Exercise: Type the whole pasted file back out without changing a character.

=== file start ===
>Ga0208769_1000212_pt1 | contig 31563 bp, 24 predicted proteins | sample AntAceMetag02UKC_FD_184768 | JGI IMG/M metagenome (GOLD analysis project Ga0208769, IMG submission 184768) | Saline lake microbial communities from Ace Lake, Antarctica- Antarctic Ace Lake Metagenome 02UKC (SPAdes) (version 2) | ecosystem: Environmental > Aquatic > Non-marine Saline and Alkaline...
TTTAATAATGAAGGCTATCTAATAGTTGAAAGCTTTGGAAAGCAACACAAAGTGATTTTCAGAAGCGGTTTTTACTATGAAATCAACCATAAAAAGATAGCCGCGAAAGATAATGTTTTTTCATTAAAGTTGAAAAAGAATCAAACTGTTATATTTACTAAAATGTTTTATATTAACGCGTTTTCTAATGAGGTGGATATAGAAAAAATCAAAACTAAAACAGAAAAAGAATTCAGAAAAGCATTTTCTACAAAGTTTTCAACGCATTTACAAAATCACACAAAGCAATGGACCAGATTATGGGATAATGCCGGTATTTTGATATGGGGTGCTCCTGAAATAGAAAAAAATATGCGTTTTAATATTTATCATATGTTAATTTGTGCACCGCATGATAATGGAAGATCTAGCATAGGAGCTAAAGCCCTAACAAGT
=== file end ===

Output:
>Ga0208769_1000212_pt1 | contig 31563 bp, 24 predicted proteins | sample AntAceMetag02UKC_FD_184768 | JGI IMG/M metagenome (GOLD analysis project Ga0208769, IMG submission 184768) | Saline lake microbial communities from Ace Lake, Antarctica- Antarctic Ace Lake Metagenome 02UKC (SPAdes) (version 2) | ecosystem: Environmental > Aquatic > Non-marine Saline and Alkaline...
TTTAATAATGAAGGCTATCTAATAGTTGAAAGCTTTGGAAAGCAACACAAAGTGATTTTCAGAAGCGGTTTTTACTATGAAATCAACCATAAAAAGATAGCCGCGAAAGATAATGTTTTTTCATTAAAGTTGAAAAAGAATCAAACTGTTATATTTACTAAAATGTTTTATATTAACGCGTTTTCTAATGAGGTGGATATAGAAAAAATCAAAACTAAAACAGAAAAAGAATTCAGAAAAGCATTTTCTACAAAGTTTTCAACGCATTTACAAAATCACACAAAGCAATGGACCAGATTATGGGATAATGCCGGTATTTTGATATGGGGTGCTCCTGAAATAGAAAAAAATATGCGTTTTAATATTTATCATATGTTAATTTGTGCACCGCATGATAATGGAAGATCTAGCATAGGAGCTAAAGCCCTAACAAGT